On Being the Youngest Woman Leader in the Room

What’s a 24-year-old doing in the ministry? Sarah Seif, the youngest associate minister in the State Ministry of Information, writes about her experience.
On Being the Youngest Woman Leader in the Room

When I start introducing myself to people as an associate minister at the age of 24, its either people feel delighted seeing a young woman in a leadership position, or I  feel their scrutiny and even sometimes attacked for holding such a position at a young age. “What does she know about the real world or the workforce?” People would put me in a box right away.

That’s my current life and here is my story.

Before being promoted and appointed as an associate minister to the State Minister of Information in November 2020, I was hired as a crisis communications manager in April 2020.

I was hired to lead and build a new department in a newly established ministry, where I had to hire employees, take care of them, build a culture and system for work as well as ensure perfect delivery of work; because every work presented was presented on a ministerial level, so there was no room for mistakes whatsoever.

I hired employee after employee, team member after team member from zero till I built a team of 12 people across multiple units over the course of five months. Within such a period, I had to keep the ball rolling, between meeting the press, or ministers, and associate ministers or even C-level executives for partnerships and collaborations. 

During my first month, everything was overwhelming and I was very uncomfortable working directly with a minister on a daily basis as I always felt inferior, or in other words, very young. Until one day in my third week, I got a call from the ministers office telling me all my daily work needs to be summed up in one five-minute presentation and wrapped up in the upcoming 15 minutes.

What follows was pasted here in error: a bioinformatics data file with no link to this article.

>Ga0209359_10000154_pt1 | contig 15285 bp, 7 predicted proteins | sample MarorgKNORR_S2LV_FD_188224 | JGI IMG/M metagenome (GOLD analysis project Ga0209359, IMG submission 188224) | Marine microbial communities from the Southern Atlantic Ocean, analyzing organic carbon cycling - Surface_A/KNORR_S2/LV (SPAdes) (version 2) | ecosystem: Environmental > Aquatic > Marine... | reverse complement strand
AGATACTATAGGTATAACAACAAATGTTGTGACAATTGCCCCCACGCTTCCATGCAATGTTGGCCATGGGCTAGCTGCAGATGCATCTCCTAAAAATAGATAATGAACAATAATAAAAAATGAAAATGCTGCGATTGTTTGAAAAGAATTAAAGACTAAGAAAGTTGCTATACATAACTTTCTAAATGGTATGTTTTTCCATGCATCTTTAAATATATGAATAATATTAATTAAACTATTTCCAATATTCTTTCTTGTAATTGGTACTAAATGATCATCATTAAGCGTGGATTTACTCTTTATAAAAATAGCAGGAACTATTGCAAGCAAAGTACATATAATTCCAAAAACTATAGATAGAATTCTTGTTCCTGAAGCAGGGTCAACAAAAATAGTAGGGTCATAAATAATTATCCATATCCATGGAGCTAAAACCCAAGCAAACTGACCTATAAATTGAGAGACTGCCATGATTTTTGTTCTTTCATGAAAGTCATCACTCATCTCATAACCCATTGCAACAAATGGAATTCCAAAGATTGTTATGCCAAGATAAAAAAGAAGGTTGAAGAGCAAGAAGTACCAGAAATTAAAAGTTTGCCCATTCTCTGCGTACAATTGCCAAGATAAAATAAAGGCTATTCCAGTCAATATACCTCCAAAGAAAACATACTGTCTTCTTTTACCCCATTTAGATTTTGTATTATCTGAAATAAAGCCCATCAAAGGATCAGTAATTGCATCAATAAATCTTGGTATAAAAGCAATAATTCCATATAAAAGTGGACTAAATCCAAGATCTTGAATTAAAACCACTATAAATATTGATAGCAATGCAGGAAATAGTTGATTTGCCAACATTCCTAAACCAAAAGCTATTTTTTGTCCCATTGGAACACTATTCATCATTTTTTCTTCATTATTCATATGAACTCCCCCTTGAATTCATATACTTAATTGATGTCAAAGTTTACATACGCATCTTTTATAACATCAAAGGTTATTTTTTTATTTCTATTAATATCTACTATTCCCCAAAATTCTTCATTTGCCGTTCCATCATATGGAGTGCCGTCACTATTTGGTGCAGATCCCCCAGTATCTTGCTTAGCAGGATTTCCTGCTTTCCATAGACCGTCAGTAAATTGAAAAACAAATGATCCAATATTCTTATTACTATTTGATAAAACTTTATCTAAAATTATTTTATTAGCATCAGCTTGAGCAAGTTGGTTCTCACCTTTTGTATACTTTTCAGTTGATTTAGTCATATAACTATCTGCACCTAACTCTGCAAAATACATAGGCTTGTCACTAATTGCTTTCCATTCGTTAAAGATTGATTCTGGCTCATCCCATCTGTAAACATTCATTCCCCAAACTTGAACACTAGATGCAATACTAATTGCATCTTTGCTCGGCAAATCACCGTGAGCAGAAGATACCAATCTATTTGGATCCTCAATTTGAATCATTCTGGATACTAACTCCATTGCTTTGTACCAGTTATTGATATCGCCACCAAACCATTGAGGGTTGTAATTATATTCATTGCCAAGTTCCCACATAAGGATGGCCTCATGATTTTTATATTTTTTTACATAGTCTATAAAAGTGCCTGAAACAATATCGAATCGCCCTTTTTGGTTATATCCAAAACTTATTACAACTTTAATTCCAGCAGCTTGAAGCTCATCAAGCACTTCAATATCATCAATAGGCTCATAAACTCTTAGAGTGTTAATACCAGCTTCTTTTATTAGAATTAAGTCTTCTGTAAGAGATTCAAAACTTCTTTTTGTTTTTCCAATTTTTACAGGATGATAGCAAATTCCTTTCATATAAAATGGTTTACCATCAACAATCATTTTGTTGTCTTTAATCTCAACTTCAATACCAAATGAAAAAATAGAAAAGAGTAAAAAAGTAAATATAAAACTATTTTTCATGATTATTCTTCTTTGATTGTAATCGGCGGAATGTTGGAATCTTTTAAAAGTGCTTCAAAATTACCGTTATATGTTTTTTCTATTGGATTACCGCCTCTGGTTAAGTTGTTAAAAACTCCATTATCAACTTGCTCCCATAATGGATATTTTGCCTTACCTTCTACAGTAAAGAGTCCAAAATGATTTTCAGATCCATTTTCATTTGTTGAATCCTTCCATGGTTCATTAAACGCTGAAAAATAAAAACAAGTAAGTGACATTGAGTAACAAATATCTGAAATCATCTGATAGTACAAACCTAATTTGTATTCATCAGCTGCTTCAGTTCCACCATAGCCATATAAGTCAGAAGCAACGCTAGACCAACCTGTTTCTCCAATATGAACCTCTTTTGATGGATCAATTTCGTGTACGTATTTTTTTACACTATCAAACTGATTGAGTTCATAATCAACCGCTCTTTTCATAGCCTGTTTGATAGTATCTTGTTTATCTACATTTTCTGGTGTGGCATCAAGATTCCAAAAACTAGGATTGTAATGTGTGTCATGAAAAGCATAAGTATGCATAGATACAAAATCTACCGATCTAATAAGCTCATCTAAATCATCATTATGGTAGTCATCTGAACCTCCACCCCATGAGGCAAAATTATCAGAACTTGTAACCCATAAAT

I panicked, yet tried to calm down to get the work done, and then I was escorted to the meeting room and was informed that I’ll have to present in front of five ministers. I panicked even more, and everyone in the room tried to calm me down till I was able to kind of feel normal again.

Five ministers walked into the room afterwards, and the presentation went really smoothly. A minister was even taking notes of the data I was presenting.

I asked for feedback after the meeting, and I was told it was superb.

I then realized that there was no need for being worried at all. Minister, C-level executive or a fresh graduate; everyone is equally “human” at the end of the day and there is no need to be worried.

Regardless of gender,  age, or experience… Everyone, and myself included, has something to add to the table. I then came to realize that it’s not about people seeing me “young” or a “young woman”; it’s how I saw myself that mattered. Most young people, especially women, tend to lean out on the decision-making table because they think that they’re “unfit” due to their womanhood or their youth; that simply men are “more dominant and that they know better.”

As Sheryl Sandberg said in her book “Lean In” :

“Women need to shift from thinking “I’m not ready to do that” to thinking “I want to do that- and I’ll learn by doing it.”

And that’s a quote I live by.

We as women, especially young at “age,” need to start practicing that mindset. We need to start knowing that no one in the world knows it all and If you think you’re  young and others know better, you will always be a subordinate. And I don’t believe we as youth come second anymore. We are loud, well-educated, well-read, ahead of our time and most importantly well-exposed. So, the minute you start thinking to yourself while walking to a meeting with seniors that you’re young and they won’t take you seriously, they simply won’t. But if you carry yourself with full confidence and “lean in” literally at the decision making table, this is when EVERYONE will take you seriously.

You will get attacked, people will question your abilities, people will judge and more to that they will envy.

All you have to do is prove them wrong… Not for them to see that you’ve made it, but for you to see that you can. Remember I mentioned people saw me too young to hold my previous position as a manager, even before I was appointed as an associate minister.It’s only when I looked very highly of myself that I grew and got to the next game.

In conclusion, if there’s one takeaway out of this whole read, it would be one thing: Whenever you’re on your way to a meeting with senior people, don’t think about being the youngest in the room. Instead, remind yourself of the special trait(s) you have that brought you to that point in your career.

It will change your whole world.

To all the women out there, young and senior, LEAN IN on the decision-making table with loud voices – clear and confident. In this age we’re living in, I believe that we are slowly coming to realize that we are not men or women, only decision-makers.

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